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Genes of conserved order in bacterial genomes tend to evolve slower than genes whose order is not conserved. In addition, genes with a GC content lower than the GC content of the resident genome are known to be selectively silenced by the histone-like nucleoid structuring protein (H-NS) in Salmonella.
In this study, we use a comparative genomics approach to demonstrate that in Salmonella, genes whose order is not conserved (or genes without homologs) in closely related bacteria possess a significantly lower average GC content in comparison to genes that preserve their relative position in the genome. Moreover, these genes are more frequently targeted by H-NS than genes that have conserved their genomic neighborhood. We also observed that duplicated genes that do not preserve their genomic neighborhood are, on average, under less selective pressure.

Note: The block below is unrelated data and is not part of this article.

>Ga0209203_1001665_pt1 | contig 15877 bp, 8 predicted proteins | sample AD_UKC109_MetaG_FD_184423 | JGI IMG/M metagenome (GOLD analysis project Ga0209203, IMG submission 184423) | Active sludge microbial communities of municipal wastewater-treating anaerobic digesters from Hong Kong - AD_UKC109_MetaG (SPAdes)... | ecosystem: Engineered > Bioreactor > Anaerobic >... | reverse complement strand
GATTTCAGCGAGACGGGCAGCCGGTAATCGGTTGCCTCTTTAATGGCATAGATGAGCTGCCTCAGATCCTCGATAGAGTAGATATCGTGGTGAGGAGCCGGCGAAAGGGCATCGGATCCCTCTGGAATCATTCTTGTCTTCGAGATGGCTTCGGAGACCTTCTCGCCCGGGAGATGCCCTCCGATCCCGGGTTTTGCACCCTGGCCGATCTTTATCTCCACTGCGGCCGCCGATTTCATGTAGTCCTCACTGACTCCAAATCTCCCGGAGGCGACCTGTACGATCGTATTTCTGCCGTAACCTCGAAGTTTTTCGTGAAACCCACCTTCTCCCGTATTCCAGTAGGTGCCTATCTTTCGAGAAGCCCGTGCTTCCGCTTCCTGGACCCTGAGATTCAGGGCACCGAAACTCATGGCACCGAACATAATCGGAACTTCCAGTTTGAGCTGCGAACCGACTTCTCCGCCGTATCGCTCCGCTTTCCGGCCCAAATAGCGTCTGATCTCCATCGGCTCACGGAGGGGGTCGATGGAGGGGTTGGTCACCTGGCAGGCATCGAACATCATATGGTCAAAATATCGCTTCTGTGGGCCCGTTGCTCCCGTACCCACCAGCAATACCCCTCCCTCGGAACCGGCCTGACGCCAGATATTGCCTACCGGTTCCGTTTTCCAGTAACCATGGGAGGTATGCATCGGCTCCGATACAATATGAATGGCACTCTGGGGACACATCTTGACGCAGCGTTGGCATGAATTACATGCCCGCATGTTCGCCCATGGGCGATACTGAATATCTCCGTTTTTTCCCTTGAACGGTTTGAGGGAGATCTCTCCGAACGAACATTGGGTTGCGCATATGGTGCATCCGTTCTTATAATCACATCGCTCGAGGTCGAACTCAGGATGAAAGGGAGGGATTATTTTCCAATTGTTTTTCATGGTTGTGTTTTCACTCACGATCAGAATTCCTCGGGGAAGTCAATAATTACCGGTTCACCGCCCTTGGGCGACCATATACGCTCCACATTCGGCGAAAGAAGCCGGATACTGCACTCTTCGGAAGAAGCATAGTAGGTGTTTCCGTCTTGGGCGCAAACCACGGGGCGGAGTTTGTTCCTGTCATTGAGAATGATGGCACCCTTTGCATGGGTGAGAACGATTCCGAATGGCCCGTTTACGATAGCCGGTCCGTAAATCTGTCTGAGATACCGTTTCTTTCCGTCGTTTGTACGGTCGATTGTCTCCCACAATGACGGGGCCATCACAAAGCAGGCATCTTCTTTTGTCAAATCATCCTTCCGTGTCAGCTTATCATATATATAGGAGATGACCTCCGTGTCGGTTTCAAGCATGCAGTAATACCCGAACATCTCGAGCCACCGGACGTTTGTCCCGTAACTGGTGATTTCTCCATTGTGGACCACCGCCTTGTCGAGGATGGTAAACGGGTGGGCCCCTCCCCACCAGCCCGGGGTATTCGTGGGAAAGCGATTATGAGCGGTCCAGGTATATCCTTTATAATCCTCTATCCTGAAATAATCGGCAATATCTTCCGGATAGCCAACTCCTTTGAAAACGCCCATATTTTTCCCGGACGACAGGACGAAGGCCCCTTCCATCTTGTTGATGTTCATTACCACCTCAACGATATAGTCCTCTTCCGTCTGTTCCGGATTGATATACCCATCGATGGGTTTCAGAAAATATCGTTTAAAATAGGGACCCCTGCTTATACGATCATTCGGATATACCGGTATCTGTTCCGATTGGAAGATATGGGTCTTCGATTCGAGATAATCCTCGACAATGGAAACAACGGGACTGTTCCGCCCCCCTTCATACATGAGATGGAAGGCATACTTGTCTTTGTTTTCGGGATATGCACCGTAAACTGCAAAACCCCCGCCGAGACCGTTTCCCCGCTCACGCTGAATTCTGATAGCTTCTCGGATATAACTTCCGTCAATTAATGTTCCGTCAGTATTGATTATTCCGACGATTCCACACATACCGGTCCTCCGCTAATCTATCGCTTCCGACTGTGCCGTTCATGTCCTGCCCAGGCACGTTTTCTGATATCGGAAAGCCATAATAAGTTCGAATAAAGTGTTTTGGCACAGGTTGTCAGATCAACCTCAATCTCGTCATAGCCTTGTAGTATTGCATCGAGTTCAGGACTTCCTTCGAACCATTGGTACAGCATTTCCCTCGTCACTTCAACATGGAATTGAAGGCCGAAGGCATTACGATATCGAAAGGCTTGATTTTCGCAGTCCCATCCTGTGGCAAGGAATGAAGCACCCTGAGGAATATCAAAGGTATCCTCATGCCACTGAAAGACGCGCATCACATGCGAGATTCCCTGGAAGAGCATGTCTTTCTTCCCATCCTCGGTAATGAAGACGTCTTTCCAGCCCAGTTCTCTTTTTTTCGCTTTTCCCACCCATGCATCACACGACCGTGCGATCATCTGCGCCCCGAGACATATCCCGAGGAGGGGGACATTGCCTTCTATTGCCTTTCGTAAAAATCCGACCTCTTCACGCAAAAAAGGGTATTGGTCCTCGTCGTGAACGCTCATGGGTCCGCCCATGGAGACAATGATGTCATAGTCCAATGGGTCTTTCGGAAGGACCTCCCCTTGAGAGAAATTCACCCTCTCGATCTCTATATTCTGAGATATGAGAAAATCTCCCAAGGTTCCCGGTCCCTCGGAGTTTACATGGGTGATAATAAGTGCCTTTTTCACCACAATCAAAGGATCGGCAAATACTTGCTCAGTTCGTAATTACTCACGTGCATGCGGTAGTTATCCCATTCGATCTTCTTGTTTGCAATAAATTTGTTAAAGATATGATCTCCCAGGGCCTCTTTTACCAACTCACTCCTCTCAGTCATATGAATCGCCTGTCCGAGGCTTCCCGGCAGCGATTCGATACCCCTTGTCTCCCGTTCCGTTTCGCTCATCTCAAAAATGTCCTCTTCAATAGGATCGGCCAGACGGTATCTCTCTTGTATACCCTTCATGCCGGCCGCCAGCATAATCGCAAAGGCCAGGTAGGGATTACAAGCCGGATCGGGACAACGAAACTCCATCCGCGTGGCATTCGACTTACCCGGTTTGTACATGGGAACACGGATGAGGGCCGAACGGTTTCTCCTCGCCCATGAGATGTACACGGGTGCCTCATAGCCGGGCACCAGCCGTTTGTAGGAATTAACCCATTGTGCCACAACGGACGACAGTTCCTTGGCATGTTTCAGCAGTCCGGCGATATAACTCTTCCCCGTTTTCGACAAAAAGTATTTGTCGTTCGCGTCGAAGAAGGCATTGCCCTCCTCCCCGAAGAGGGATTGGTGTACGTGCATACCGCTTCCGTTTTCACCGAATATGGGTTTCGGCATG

We establish a strong association between gene order, GC content and gene silencing in a model bacterial species. This analysis suggests that genes that are not under strong selective pressure (evolve faster than others) in Salmonella tend to accumulate more AT-rich mutations and are eventually silenced by H-NS. Our findings may establish new approaches for a better understanding of bacterial genome evolution and function, using information from functional and comparative genomics.